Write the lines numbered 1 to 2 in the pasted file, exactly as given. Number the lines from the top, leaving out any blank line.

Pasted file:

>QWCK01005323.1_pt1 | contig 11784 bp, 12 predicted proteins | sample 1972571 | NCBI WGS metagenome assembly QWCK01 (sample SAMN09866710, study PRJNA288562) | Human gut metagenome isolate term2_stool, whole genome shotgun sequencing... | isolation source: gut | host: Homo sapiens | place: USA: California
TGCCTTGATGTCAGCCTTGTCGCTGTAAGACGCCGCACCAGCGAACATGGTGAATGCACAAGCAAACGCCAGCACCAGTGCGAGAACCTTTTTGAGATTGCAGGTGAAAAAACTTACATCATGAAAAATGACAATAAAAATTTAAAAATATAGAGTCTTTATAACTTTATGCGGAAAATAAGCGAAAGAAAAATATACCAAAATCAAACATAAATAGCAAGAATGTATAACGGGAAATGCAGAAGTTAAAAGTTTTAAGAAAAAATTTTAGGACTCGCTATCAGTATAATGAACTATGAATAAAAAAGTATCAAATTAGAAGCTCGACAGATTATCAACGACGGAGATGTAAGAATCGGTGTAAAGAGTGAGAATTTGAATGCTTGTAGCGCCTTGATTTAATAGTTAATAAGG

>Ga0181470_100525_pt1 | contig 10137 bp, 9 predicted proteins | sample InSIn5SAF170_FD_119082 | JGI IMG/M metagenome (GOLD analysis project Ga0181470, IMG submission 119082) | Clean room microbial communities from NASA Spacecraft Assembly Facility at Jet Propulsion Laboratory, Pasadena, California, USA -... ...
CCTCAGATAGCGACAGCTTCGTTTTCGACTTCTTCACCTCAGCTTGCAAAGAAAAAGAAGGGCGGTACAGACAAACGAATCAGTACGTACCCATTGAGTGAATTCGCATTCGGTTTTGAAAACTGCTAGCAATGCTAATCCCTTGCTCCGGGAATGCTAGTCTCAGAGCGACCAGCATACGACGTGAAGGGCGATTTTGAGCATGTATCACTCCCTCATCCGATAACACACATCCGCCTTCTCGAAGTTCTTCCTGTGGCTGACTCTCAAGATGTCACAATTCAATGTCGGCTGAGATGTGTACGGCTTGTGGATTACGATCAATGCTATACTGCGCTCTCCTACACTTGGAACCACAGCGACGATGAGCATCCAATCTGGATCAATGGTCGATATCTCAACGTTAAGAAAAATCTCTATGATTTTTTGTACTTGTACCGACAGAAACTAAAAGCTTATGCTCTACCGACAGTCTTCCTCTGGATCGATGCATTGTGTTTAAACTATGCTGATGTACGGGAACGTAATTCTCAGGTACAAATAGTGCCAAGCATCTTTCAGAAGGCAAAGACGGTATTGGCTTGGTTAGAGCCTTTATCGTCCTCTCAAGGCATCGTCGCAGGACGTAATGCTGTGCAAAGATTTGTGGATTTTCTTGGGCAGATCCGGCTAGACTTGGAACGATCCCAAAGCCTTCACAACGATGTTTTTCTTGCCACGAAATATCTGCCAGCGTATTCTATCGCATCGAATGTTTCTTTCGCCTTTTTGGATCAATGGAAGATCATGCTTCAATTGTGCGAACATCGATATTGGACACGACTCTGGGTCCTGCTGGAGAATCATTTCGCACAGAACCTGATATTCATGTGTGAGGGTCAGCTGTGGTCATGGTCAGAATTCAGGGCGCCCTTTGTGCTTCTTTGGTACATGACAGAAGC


>QWCK01005323.1_pt1 | contig 11784 bp, 12 predicted proteins | sample 1972571 | NCBI WGS metagenome assembly QWCK01 (sample SAMN09866710, study PRJNA288562) | Human gut metagenome isolate term2_stool, whole genome shotgun sequencing... | isolation source: gut | host: Homo sapiens | place: USA: California
TGCCTTGATGTCAGCCTTGTCGCTGTAAGACGCCGCACCAGCGAACATGGTGAATGCACAAGCAAACGCCAGCACCAGTGCGAGAACCTTTTTGAGATTGCAGGTGAAAAAACTTACATCATGAAAAATGACAATAAAAATTTAAAAATATAGAGTCTTTATAACTTTATGCGGAAAATAAGCGAAAGAAAAATATACCAAAATCAAACATAAATAGCAAGAATGTATAACGGGAAATGCAGAAGTTAAAAGTTTTAAGAAAAAATTTTAGGACTCGCTATCAGTATAATGAACTATGAATAAAAAAGTATCAAATTAGAAGCTCGACAGATTATCAACGACGGAGATGTAAGAATCGGTGTAAAGAGTGAGAATTTGAATGCTTGTAGCGCCTTGATTTAATAGTTAATAAGG